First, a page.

House Votes For Wining And Dining Of Docs — What’s Your Reaction?

One Twitter headline this morning: “More corruption for health care.”

The lead news from the Massachusetts House of Representatives today is last night’s vote to limit municipal unions’ bargaining rights on health insurance. But this should not get lost in the shuffle: As The Boston Globe and The Boston Herald report, the House also voted to repeal the state’s ban on gifts to doctors from drug- and device-makers.

The rationale: the ban hurts the economy. The upshot: Let the wining and dining begin anew!

Backlash has already begun, in advance of the Senate’s expected vote on the issue in coming weeks. Our local AARP took quickly to its Internet guns on the issue. In a blog post, it concludes:

“Bottom line: The cost of free lunches and other perks for prescribers should not be footed by consumers who are struggling to afford their medication. AARP will fight to keep the gift ban on the books, and to bring down the high cost of prescription drugs. We urge the Senate to do the right thing, and protect the prescription drug company gift ban.”

And today’s Globe story, by excellent newcomer Chelsea Conaboy, concludes:

Gift-giving gives pharmaceutical companies an upper hand, said Eric Campbell, research director at the Mongan Institute for Health Policy at Massachusetts General Hospital.

If repealing the law gives a little boost to restaurants and other businesses, he said, “does that become more important than ensuring the accuracy and the integrity and the quality of the information that health practitioners receive?’’

Readers, thoughts???

Q&A: It’s Not Just Doctors Who Get Company Money And Gifts

Yesterday, when Massachusetts posted the nation’s most extensive database of commercial payments to health care providers, the first impulse for many of us was to look up our own doctors. But Georgia Maheras of the Massachusetts Prescription Reform Coalition points out that drug and device makers do not court only physicians.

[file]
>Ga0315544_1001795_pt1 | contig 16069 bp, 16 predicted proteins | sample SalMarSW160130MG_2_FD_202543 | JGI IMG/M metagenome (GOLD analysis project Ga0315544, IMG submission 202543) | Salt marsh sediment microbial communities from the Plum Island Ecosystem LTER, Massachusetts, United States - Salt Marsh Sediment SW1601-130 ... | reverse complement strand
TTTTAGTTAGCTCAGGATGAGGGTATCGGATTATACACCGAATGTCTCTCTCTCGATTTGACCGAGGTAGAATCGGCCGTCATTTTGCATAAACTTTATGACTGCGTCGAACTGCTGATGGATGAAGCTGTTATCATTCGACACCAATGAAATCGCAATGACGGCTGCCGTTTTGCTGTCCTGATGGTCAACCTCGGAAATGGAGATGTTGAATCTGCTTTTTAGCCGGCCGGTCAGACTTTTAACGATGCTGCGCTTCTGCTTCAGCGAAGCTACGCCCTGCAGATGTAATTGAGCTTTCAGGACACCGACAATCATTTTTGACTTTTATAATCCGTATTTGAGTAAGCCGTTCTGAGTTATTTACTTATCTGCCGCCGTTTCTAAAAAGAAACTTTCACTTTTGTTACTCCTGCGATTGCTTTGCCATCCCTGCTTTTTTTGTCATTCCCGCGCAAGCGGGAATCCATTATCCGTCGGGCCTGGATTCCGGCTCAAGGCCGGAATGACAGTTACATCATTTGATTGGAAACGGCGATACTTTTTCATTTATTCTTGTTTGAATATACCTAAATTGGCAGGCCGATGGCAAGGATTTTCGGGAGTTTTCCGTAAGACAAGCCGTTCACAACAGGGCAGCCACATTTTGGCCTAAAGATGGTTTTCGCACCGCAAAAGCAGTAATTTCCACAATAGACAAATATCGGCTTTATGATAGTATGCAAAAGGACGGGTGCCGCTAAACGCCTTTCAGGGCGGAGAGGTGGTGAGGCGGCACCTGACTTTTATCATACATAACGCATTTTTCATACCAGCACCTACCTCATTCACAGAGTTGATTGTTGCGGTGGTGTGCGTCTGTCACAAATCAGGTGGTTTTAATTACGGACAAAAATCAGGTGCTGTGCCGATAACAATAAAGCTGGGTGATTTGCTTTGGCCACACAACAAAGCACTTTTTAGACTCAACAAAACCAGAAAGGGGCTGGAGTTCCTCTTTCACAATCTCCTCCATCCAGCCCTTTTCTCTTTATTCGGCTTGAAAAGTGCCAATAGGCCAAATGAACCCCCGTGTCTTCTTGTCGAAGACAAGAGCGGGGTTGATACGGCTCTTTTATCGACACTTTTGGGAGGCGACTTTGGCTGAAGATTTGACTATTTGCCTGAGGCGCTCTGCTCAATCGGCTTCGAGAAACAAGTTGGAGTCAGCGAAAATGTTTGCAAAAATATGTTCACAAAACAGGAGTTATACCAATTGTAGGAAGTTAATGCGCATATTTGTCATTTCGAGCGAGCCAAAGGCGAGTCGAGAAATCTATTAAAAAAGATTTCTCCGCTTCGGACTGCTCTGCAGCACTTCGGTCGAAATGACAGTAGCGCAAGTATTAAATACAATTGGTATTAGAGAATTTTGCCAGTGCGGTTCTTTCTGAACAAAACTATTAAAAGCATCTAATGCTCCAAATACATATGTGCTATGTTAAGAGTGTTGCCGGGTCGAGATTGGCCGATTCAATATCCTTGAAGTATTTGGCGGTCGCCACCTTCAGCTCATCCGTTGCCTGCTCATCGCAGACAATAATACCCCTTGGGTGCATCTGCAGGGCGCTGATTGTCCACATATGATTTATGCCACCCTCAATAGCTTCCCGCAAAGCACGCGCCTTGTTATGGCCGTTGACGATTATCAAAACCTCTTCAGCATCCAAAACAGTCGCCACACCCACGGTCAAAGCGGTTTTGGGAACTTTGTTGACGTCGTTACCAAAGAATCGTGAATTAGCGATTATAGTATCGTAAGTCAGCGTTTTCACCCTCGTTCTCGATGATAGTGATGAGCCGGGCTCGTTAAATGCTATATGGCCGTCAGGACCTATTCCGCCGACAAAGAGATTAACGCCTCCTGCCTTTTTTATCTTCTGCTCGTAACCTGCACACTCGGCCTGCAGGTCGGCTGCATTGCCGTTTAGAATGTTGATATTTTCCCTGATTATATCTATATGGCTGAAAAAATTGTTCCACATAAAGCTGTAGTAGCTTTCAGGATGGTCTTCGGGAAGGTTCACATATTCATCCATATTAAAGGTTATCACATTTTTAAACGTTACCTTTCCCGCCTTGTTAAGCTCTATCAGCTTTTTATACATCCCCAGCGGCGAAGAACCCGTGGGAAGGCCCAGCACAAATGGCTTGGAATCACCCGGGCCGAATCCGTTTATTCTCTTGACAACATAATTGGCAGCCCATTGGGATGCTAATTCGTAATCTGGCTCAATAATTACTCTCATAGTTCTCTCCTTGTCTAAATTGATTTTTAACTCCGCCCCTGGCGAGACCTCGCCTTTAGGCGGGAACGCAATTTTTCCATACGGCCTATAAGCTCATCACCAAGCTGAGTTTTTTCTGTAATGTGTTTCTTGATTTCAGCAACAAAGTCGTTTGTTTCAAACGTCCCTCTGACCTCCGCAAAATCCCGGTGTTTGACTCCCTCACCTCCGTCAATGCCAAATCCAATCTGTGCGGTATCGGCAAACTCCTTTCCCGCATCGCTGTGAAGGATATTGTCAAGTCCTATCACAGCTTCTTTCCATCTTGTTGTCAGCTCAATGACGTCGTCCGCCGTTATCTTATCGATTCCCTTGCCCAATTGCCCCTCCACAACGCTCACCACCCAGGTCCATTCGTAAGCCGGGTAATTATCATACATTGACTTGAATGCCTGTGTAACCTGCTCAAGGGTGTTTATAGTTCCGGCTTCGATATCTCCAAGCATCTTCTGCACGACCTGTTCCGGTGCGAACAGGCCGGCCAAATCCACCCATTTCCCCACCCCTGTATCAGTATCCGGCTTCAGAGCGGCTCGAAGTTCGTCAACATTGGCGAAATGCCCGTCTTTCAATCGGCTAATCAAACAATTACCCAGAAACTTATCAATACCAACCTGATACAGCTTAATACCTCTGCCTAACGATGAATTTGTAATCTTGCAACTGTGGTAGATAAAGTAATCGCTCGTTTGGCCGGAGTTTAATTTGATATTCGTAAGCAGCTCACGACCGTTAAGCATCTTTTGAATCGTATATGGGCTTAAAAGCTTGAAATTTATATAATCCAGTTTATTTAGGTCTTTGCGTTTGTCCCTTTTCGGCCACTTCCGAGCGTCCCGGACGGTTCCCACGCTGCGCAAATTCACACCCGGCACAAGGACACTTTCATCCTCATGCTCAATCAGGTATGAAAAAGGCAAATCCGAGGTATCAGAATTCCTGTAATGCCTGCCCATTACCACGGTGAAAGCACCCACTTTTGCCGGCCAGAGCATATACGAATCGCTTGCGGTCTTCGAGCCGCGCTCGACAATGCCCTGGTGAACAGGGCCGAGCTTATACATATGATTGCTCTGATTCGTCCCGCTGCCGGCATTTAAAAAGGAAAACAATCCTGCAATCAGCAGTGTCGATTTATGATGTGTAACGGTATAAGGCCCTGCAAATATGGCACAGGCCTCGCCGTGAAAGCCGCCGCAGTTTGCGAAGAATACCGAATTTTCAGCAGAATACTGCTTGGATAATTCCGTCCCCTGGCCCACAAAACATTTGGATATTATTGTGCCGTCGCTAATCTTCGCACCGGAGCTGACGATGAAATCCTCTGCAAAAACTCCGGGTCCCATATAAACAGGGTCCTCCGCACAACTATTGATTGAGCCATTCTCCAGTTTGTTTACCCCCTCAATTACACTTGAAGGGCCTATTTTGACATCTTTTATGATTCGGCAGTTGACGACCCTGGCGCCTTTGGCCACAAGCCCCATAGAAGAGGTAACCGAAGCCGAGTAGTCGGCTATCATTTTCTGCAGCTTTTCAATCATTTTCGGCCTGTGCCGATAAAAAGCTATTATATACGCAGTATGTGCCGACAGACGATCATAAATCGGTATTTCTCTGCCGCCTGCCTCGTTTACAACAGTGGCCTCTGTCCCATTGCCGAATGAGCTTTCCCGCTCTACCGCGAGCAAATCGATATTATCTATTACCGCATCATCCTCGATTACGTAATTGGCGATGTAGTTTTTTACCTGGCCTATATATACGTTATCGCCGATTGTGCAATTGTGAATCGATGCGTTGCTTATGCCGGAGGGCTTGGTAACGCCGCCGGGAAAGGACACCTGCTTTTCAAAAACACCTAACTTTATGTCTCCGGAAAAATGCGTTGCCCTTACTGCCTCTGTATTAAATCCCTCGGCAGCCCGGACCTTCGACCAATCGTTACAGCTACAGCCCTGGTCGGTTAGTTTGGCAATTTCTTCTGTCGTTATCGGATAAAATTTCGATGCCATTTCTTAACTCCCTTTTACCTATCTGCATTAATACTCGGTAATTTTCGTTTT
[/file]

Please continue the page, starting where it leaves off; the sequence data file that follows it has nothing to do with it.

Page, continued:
“The industry will market to anyone who has the ability to prescribe to a patient,” she said. In the database are “many non-physician prescribers who received a lot of gifts.”

Q: So whom are we talking about here? Physicians’ assistants and nurse practitioners?

A: The database also provides information on Registered Nurses, Licensed Practical Nurses, Pharmacists, Dentists, Licensed Psychologists, Massage Therapists, Nurse Anesthetists, Nurse Midwives, Physical Therapists, Psych. Clinical Nurses, Respiratory Therapists, and Speech Pathologists

Q: What’s your sense of the numbers and sizes of the gifts and payments they receive, as compared to physicians?

A: In terms of gifts received, the non-physician prescribers received $ 3,521,879.71- this is just about 18% of the total amount paid to individuals (the rest was to physicians).
Over 3,000 non-physician prescribers received nearly 4,000 gifts and payments by industry. This compares to over 8,800 physicians who received over 18,000 payments and gifts.
Industry marketing to these individuals is significant and has grown dramatically over the past 10 years.

Q: What is your advice to a patient who looks up a non-physician provider who treats them and finds that the database does show that gifts or money have changed hands?

A: Patients should talk with their provider and ask them about it- especially if the patient is using a device or taking a drug by the company that gave their provider a gift. Patients should be confident in any provider’s ability to give them conflict-free care. Continue reading